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The 3 Key Pieces of Gold in Your Site Statistics

One area that we are constantly receiving questions about from our clients is what they should be looking at when reviewing their web statistics data. The most common metric website owners look at is the number of people that came to their website, but their is so much more that can be discovered if you know what to look for and what the data means.

Right now, I want to talk about 3 pieces of gold that will help you know what is bringing in the traffic, where and who your greatest supporters are, and what your visitors think about your website overall.

These 3 pieces of gold actually come from 3 sets of metrics, which are:
  1. The overall site usage statistics
  2. The list and data for your most visited pages
  3. The list and data for your traffic sources

Site Usage Statistics

The site usage statistics is actually a grouping of multiple data points that when combined, give you a clear understanding of what website visitors think about your website. When analyzed, you can quickly determine what visitors think about your website (could be a combination of performance, aesthetics, or content,) how long you have captured the attention of your visitors, and if your traffic building programs are working.

This grouping consists of the following:

1. Visitors/Unique Visitors (otherwise known as hits and visits)

The visitors/hits data point tells you the number of times your website was viewed during a specific time period and includes multiple visits from the same individual. The unique visitors/visits data point tells you how many actual people came to your website.

What's the gold?

Watch the ratio of unique visitors to visitors (or number of visits to hits depending on the terms used.) If you see that the number of visitors/hits keeps growing proportionally to the number of unique visitors/visits then you know that something on your website is causing a lot of individuals to keep coming back to your website over and over again. This is awesome because each visit is another opportunity to convert the visitor to a customer. So if these two numbers are very close to being equal, then apparently there is not much of value or nothing that is causing visitors to return to your website after their initial visit. So they came... they left... and they never returned during that time period.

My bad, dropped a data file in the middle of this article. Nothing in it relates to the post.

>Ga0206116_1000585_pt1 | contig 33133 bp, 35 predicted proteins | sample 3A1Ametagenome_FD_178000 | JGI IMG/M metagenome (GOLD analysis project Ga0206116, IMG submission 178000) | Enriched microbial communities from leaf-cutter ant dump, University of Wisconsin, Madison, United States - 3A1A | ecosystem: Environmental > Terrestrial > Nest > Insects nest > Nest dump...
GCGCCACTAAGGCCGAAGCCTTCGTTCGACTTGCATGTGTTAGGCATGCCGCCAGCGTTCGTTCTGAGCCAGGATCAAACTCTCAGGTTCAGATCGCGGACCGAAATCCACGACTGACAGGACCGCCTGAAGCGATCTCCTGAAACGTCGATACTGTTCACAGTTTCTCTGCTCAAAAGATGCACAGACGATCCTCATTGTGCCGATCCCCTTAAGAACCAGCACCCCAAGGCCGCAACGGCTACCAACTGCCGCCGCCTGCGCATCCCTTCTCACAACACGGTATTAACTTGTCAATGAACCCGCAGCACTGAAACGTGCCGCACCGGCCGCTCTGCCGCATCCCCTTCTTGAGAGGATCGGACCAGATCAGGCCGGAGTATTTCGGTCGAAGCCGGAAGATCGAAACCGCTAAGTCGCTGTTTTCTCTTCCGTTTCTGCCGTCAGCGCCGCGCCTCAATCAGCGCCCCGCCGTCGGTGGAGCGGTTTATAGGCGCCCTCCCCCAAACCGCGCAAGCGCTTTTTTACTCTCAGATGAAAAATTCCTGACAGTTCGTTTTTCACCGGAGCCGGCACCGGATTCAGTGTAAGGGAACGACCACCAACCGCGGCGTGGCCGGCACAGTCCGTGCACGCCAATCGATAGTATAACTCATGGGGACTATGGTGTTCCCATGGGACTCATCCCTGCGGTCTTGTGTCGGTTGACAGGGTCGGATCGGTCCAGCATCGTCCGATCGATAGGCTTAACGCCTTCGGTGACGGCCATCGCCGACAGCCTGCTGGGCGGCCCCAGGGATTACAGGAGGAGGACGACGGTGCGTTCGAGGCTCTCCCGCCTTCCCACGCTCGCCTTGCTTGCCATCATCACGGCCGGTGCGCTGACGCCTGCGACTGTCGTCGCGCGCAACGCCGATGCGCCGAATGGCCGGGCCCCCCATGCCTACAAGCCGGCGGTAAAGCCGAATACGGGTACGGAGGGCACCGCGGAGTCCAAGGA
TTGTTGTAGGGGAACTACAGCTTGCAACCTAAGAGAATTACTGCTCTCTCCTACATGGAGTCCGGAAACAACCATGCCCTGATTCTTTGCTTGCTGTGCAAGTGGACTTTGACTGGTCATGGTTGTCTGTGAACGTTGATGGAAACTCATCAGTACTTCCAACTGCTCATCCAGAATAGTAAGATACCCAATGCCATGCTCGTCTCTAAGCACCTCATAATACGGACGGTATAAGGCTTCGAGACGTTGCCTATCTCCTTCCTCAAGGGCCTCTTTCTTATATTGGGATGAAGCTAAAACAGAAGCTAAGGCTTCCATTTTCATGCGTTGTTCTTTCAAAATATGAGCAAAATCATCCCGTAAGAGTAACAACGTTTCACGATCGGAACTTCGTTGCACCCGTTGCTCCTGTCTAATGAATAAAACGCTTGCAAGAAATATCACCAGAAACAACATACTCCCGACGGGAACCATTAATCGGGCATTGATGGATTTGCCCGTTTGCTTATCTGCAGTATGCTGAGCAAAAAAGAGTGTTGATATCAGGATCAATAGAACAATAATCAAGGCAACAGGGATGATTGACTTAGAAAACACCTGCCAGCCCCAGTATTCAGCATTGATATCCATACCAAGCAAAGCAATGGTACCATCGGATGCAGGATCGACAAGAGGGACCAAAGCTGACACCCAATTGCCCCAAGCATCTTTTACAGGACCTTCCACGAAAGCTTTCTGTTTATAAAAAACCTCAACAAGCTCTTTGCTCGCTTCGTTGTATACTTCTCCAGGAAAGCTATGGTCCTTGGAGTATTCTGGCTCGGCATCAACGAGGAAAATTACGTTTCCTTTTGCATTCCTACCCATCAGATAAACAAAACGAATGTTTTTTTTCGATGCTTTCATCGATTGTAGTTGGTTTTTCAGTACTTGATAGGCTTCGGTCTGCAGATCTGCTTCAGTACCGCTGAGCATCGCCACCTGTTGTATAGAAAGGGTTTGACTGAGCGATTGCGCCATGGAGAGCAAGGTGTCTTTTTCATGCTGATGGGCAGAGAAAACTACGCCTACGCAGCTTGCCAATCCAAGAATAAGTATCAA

2. Pages per visit

This data point shows you on average how many pages a visitor looks at before leaving your website. To understand the importance and value of this data, you need to know how many active pages are currently in operation on your website. With this, you will know how powerful your content is.

What's the gold?

If this number is low, then your visitors are not looking at much of your content before they are deciding to leave. This means they're either not finding what they are looking for, they did find the information they were looking for but it didn't cause them to engage you, or maybe they were just glancing around your website. You want this number to be proportionally high to the full number of pages on your site. If it is, it would tell you that your content has enough appeal and value that your visitors click through quite a bit of it before they leave. So out of a 10 page web site, you would love for them to read 6 or more pages. If this isn't happening... it's time to review your content!

3. Bounce rate

This data point shows you the number of times people came to your website and left from the same page they arrived on. This essentially means that they did not look any further than the page they landed on. This can easily be a metric that is looked at negatively since for the majority of websites, it is a high percentage. For us, it tells us if our inbound marketing strategy is working!

What's the gold?